On Wednesday, many of the finishing touches were being put on Southwest's new classrooms, which are on the north and west walls of the building. Electricians were putting in wiring for outlets; painters were touching up around windows; and tables and chairs were being removed from boxes and assembled.

Bransky said three new science rooms were still having some plumbing fixtures installed and wouldn't be ready until the middle of next week.

"We're really grateful to our community for providing the addition to our facility," Bransky said. "It should help us do an even better job at educating our kids in our community."

The Southwest project, which also included a cafeteria that opened last fall, are part of a $54 million bond issue that Lawrence voters approved in April 2005.

Bransky said most of the students and staff were looking forward to moving out of the portable classrooms, which have caused problems.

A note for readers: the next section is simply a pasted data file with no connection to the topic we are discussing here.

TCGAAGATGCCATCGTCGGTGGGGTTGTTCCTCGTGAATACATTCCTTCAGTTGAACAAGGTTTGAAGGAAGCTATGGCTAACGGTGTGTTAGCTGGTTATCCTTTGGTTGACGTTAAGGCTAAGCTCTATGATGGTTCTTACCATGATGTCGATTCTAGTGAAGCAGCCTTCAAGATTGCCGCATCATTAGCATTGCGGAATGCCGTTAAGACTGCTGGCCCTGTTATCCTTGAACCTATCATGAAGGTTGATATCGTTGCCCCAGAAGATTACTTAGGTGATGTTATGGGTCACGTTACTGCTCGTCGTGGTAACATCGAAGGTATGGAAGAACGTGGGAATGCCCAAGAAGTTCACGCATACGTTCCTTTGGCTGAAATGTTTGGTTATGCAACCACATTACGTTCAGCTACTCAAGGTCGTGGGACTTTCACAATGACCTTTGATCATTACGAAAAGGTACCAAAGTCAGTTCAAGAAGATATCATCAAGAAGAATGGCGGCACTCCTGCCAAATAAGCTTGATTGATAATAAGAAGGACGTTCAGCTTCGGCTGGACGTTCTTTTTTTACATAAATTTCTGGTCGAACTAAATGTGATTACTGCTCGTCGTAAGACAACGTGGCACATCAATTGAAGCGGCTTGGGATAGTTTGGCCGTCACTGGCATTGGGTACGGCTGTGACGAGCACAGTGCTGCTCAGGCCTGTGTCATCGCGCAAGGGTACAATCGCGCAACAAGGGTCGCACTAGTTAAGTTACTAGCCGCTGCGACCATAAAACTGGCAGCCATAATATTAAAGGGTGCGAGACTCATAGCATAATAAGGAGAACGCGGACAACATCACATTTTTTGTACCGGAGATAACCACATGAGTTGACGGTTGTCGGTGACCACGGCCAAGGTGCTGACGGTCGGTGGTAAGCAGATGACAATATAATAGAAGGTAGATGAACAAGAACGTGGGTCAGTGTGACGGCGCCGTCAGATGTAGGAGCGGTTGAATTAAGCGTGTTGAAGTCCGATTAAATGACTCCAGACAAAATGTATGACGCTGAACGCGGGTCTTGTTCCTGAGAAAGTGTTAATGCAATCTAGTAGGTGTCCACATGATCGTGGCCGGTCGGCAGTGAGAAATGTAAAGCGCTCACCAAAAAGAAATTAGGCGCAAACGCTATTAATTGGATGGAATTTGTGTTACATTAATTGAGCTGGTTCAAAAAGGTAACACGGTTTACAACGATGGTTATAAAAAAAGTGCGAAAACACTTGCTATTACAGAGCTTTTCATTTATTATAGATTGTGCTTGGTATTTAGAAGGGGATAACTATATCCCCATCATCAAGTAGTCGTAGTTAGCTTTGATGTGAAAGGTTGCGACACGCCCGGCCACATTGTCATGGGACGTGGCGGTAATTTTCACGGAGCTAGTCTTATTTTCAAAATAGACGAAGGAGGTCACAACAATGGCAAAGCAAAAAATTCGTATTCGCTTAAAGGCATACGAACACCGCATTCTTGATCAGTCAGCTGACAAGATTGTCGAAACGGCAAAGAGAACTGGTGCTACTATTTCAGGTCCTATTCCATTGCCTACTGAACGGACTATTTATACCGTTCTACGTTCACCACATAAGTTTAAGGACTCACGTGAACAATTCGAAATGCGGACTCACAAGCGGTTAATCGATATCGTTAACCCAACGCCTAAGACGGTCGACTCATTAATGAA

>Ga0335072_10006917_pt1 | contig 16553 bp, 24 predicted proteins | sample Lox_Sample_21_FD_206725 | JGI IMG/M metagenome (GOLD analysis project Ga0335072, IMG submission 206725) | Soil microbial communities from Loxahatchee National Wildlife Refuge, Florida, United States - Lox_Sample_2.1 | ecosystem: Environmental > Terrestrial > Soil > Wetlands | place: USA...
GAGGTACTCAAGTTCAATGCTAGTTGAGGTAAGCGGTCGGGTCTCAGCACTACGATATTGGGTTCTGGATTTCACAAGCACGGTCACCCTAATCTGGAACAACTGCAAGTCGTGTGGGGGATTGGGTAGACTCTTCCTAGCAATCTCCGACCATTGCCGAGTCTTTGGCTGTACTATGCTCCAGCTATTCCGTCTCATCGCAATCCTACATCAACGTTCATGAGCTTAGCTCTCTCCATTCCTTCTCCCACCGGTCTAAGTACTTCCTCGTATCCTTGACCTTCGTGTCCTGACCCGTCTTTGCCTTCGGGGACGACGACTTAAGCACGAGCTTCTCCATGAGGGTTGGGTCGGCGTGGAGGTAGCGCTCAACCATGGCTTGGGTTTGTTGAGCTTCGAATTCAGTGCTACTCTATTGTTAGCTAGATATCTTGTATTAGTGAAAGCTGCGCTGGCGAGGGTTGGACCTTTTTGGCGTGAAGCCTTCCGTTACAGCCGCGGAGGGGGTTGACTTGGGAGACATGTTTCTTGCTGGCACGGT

"This afternoon, it's snowing and we're having to clear space and keep the walkways safe," Bransky said. "We won't have that issue anymore."

The old portables - which cost about $60,000 - have been auctioned off to an out-of-state vendor, who paid about $1,000 apiece for them, Bracciano said. They will be removed from the school property in about a month.

Bracciano compared the portables - new double-wide trailers - to cars in how fast they depreciate. He also said that it costs about $4,000 to have them moved.

Bransky said almost every student has had a class in one of the portables, which house 10 classrooms.

"We figure that about 200 students and staff are either moving in or out of the portable classrooms every 45 minutes," Bransky said. "So it's a significant number of people who are outside in the elements on a day like this, where the wind chill is around zero."

Students at the school said they were looking forward to the move.

"I'm excited for it. Because when it gets cold outside, I don't really like to be walking all the way outside," Hannah Hall, an eighth-grader, said after she finished the walk. "Hopefully, I'll get to my classes on time quicker."


javery 11 years, 1 month ago

Wow, the graphic for this article that is currently at the top of the ljworld website is amazingly sloppy.

Movin' on over Southwest students ready to occupy new $6.9 building